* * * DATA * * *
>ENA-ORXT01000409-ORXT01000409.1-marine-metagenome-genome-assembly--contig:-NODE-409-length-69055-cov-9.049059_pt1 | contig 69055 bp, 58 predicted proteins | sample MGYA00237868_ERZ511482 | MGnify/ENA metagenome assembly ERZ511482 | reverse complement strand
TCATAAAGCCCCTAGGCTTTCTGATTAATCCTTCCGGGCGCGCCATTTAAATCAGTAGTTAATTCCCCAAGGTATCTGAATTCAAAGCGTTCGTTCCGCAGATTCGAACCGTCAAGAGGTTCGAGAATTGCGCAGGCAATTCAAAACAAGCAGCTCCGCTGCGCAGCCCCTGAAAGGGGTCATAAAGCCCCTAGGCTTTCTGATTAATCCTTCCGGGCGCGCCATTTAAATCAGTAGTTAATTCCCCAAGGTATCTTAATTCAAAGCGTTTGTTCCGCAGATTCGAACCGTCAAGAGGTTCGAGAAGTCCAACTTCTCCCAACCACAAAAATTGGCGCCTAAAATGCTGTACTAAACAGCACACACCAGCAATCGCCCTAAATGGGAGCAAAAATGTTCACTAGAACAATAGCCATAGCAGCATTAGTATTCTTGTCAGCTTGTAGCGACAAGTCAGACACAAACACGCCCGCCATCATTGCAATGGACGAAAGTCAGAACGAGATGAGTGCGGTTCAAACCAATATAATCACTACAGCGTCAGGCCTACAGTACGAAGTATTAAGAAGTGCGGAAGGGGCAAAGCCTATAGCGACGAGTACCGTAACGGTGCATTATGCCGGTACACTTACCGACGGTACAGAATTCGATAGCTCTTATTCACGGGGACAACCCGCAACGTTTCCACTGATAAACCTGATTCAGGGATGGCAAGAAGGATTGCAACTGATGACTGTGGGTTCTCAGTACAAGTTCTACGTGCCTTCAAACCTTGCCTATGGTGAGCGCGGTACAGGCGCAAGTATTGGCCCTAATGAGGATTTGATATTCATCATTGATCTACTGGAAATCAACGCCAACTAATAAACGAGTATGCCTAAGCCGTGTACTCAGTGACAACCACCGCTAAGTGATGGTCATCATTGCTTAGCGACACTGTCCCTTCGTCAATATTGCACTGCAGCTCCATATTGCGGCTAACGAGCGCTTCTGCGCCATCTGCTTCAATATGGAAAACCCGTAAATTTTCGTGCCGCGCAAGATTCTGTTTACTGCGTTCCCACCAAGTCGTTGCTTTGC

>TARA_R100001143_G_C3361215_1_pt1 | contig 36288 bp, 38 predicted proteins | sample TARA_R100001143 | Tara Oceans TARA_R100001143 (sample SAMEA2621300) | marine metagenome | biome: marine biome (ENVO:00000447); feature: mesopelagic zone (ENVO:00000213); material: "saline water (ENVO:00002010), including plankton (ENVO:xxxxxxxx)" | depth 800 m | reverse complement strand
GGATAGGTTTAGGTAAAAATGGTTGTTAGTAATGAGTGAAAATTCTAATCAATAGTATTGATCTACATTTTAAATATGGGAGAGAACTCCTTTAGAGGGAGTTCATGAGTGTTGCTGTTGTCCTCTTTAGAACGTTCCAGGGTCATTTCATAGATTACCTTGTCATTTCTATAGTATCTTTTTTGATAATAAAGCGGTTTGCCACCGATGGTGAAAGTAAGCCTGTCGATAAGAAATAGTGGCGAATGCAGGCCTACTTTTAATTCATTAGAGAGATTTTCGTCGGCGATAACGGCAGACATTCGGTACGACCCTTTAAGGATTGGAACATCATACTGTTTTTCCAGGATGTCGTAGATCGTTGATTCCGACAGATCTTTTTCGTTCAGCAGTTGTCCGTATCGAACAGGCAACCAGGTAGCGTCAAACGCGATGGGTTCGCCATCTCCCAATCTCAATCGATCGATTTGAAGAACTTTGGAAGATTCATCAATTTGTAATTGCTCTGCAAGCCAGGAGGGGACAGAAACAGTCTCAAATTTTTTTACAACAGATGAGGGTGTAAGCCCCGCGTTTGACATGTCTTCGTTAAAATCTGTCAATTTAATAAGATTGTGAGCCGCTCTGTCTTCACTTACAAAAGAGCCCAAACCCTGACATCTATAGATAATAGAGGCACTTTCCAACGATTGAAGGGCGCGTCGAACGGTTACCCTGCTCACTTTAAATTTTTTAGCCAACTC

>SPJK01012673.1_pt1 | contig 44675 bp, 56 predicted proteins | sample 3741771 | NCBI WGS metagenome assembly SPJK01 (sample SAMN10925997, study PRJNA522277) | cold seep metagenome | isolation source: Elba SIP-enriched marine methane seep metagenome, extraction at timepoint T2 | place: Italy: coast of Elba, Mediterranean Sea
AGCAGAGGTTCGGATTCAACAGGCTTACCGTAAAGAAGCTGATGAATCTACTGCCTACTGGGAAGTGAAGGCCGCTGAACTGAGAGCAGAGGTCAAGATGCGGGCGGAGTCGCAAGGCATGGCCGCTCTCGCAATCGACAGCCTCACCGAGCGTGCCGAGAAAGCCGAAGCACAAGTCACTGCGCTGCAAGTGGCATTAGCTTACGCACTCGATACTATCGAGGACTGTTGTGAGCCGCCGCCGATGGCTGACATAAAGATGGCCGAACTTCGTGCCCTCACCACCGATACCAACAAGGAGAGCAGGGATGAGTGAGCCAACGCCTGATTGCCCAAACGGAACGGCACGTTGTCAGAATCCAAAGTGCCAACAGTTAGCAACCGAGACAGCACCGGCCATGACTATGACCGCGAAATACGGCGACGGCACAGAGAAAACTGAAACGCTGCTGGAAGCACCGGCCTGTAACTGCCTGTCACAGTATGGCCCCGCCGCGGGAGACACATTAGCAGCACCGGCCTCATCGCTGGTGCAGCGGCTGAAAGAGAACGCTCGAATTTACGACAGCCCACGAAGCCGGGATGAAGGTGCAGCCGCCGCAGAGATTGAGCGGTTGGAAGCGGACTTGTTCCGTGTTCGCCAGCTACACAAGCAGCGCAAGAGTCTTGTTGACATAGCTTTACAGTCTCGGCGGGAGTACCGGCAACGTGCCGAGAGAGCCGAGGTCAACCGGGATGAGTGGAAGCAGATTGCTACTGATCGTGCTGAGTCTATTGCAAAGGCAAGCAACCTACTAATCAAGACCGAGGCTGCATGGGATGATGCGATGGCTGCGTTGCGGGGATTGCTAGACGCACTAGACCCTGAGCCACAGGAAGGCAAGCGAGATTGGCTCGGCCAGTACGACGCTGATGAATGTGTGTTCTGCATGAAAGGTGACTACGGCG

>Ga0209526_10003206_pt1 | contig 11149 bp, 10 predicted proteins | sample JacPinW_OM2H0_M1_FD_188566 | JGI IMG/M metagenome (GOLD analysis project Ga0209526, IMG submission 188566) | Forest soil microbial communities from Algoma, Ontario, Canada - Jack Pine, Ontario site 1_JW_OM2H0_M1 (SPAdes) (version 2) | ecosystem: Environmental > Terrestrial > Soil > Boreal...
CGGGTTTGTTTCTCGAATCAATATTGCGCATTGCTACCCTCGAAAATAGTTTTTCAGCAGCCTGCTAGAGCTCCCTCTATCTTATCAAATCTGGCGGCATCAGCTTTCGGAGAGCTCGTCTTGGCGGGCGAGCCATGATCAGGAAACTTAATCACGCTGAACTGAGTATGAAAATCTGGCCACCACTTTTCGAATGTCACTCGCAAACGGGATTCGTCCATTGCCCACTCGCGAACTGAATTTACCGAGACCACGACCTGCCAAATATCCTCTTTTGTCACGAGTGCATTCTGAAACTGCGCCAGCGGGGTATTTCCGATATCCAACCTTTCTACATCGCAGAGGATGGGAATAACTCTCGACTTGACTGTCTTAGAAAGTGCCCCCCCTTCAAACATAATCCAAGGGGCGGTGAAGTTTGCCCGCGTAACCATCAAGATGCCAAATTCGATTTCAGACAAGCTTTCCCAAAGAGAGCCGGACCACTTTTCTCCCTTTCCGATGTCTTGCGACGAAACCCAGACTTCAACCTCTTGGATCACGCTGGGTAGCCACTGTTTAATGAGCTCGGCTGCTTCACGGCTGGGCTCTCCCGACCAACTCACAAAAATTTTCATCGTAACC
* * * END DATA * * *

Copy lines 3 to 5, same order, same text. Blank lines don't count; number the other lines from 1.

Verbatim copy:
>TARA_R100001143_G_C3361215_1_pt1 | contig 36288 bp, 38 predicted proteins | sample TARA_R100001143 | Tara Oceans TARA_R100001143 (sample SAMEA2621300) | marine metagenome | biome: marine biome (ENVO:00000447); feature: mesopelagic zone (ENVO:00000213); material: "saline water (ENVO:00002010), including plankton (ENVO:xxxxxxxx)" | depth 800 m | reverse complement strand
GGATAGGTTTAGGTAAAAATGGTTGTTAGTAATGAGTGAAAATTCTAATCAATAGTATTGATCTACATTTTAAATATGGGAGAGAACTCCTTTAGAGGGAGTTCATGAGTGTTGCTGTTGTCCTCTTTAGAACGTTCCAGGGTCATTTCATAGATTACCTTGTCATTTCTATAGTATCTTTTTTGATAATAAAGCGGTTTGCCACCGATGGTGAAAGTAAGCCTGTCGATAAGAAATAGTGGCGAATGCAGGCCTACTTTTAATTCATTAGAGAGATTTTCGTCGGCGATAACGGCAGACATTCGGTACGACCCTTTAAGGATTGGAACATCATACTGTTTTTCCAGGATGTCGTAGATCGTTGATTCCGACAGATCTTTTTCGTTCAGCAGTTGTCCGTATCGAACAGGCAACCAGGTAGCGTCAAACGCGATGGGTTCGCCATCTCCCAATCTCAATCGATCGATTTGAAGAACTTTGGAAGATTCATCAATTTGTAATTGCTCTGCAAGCCAGGAGGGGACAGAAACAGTCTCAAATTTTTTTACAACAGATGAGGGTGTAAGCCCCGCGTTTGACATGTCTTCGTTAAAATCTGTCAATTTAATAAGATTGTGAGCCGCTCTGTCTTCACTTACAAAAGAGCCCAAACCCTGACATCTATAGATAATAGAGGCACTTTCCAACGATTGAAGGGCGCGTCGAACGGTTACCCTGCTCACTTTAAATTTTTTAGCCAACTC

>SPJK01012673.1_pt1 | contig 44675 bp, 56 predicted proteins | sample 3741771 | NCBI WGS metagenome assembly SPJK01 (sample SAMN10925997, study PRJNA522277) | cold seep metagenome | isolation source: Elba SIP-enriched marine methane seep metagenome, extraction at timepoint T2 | place: Italy: coast of Elba, Mediterranean Sea